Of those negatively impacted, the most common life purchases put on hold were buying a home (38%) or a new car (38%). Additionally, many federal workers said the shutdown negatively affected their ability to retire (31%), pay for themselves or a family member’s college tuition (23%), and get married (16%).
41% of Federal Workers Didn’t Have Adequate Funds to Get Through the Shutdown
Many federal workers didn’t have enough cash savings to get them through the shutdown. 41% of respondents either considered or resorted to options like:
- Taking out a loan (17%)
- Dipping into retirement savings (19%)
- Applying for a new credit card (13%)
- Borrowing from family and friends (22%)
- Cashing out equity on a home or property (4%)
- Using crowdfunding sites (3%)
Following the Shutdown, 25% of Federal Workers Are Considering New Jobs — 5% Quit
Historically, government jobs have been thought of as stable and safe, relative to the private sector. However, it seems that for some federal workers, the shutdown has shattered their sense of security. Many of them are either actively seeking or considering alternative employment opportunities.
Approximately 5% of respondents have either already quit their jobs or plan to do so in the near future; 10% said they were actively looking for new jobs; and nearly 15% said they were considering looking for a new job.
While only about 25% of the government was directly affected by the recent shutdown, that represents hundreds of thousands of employees and a number of key agencies and departments, including homeland security, commerce, agriculture, housing and urban development, justice, transportation, and more.
Another shutdown wouldn’t just disrupt the country in terms of limiting access to government-managed resources, services, and support — it could trigger a mass exodus of employees.
Federal workers looking for supplement income should consider becoming a flat fee or low commission real estate agent.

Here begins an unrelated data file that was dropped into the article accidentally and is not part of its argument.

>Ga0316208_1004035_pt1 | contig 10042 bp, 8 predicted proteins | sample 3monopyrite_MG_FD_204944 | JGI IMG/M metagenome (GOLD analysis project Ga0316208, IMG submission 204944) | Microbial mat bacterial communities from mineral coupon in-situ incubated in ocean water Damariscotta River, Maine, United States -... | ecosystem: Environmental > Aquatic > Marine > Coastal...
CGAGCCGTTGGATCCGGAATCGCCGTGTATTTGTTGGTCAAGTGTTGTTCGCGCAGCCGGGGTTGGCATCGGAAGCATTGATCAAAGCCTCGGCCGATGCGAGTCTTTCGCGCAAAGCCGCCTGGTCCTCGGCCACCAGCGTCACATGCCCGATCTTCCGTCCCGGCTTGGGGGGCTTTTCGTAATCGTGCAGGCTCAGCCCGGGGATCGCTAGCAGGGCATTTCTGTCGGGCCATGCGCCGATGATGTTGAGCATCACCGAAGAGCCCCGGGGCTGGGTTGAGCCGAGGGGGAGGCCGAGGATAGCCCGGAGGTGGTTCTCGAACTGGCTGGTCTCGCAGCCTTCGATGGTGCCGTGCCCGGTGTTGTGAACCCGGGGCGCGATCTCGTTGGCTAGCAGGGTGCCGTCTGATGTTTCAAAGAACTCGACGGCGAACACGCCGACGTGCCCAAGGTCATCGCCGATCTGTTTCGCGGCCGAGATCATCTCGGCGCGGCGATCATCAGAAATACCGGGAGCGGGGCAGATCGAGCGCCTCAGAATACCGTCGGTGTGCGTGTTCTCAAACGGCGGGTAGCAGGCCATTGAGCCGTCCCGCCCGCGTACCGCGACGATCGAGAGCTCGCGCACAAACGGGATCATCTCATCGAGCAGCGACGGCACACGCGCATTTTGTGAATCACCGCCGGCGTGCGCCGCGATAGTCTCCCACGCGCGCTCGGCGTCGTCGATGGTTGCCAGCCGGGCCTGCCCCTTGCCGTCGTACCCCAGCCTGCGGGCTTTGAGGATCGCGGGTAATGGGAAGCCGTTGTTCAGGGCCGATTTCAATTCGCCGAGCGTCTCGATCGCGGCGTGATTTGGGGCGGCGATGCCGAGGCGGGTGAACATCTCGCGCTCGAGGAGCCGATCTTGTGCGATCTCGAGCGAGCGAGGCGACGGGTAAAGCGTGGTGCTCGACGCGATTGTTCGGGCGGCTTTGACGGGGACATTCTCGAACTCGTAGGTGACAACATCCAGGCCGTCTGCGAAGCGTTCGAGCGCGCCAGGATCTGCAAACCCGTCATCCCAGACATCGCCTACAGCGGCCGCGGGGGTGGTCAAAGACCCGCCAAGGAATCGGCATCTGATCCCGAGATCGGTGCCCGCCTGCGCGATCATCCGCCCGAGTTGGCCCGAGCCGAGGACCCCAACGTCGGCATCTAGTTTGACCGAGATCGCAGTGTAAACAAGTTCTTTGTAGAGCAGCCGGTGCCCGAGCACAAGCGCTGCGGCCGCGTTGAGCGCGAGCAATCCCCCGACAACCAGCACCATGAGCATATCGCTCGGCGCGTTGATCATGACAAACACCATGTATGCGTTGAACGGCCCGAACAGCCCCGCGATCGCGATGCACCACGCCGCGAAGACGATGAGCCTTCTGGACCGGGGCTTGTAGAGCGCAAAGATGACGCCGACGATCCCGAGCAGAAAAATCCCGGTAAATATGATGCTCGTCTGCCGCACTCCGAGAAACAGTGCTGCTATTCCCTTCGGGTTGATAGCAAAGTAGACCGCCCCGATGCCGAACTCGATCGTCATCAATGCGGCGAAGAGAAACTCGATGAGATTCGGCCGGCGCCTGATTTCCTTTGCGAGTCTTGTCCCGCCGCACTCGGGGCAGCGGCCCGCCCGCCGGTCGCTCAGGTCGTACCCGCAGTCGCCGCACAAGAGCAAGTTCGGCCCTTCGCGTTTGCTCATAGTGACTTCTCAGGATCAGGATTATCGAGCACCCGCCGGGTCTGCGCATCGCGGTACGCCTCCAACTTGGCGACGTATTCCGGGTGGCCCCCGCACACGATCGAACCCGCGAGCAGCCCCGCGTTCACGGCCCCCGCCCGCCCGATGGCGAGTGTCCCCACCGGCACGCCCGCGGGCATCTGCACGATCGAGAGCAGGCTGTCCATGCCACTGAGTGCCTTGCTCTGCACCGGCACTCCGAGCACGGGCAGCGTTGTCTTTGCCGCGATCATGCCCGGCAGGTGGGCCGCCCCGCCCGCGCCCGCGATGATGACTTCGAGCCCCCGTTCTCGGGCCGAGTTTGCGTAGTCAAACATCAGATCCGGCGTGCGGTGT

Only 5% of Federal Workers Changed Their Minds About the Border Wall
Approximately 60% of federal workers opposed the border wall before the government shutdown. Of the 40% who were in favor of the wall before the shutdown, only 5% have since changed their stance.
Despite the border wall being the primary cause of the shutdown — an event that 57% of respondents said negatively impacted them on a personal level — 95% of federal workers initially in favor of the wall have remained unwavering in their support.
Democrats Were Far More Likely to Say They Were Negatively Impacted By the Shutdown Than Republicans
Federal employees who identified themselves as Democrats were 291% more likely than Republican respondents to say they were "very unprepared [financially]" for the shutdown.
Overall, Democratic federal workers were 65% more likely than Republicans to say they were "unprepared" or "very unprepared."
The implications of this data are unclear. While this could be interpreted as a sign that Republicans are more financially responsible and secure than Democrats, it could also simply represent negative sentiment among Democrats who felt blindsided by the President’s decision — particularly when it was made in the name of an issue that they, as a group, are overwhelmingly against.
Republicans surveyed were firmly in support of the wall before the shutdown (83%), and they might not be willing to admit this hot-button topic comes at a serious financial cost.
Full Survey Results
The proprietary data featured in this report derives from an online survey commissioned by Semya-Moya and conducted by Pollfish. In total, Pollfish surveyed 500 Americans who indicated they worked for the federal government at the time the survey was taken. Pollfish was responsible for finding and screening respondents based on criteria provided by Semya-Moya. The survey was completed on Friday, February 8, 2019.
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 GOBankingRates Annual Savings Survey, 2018
 "Congress Seeks to Avoid New Shutdown," Jordain Carney and Niv Elis, 2/9/19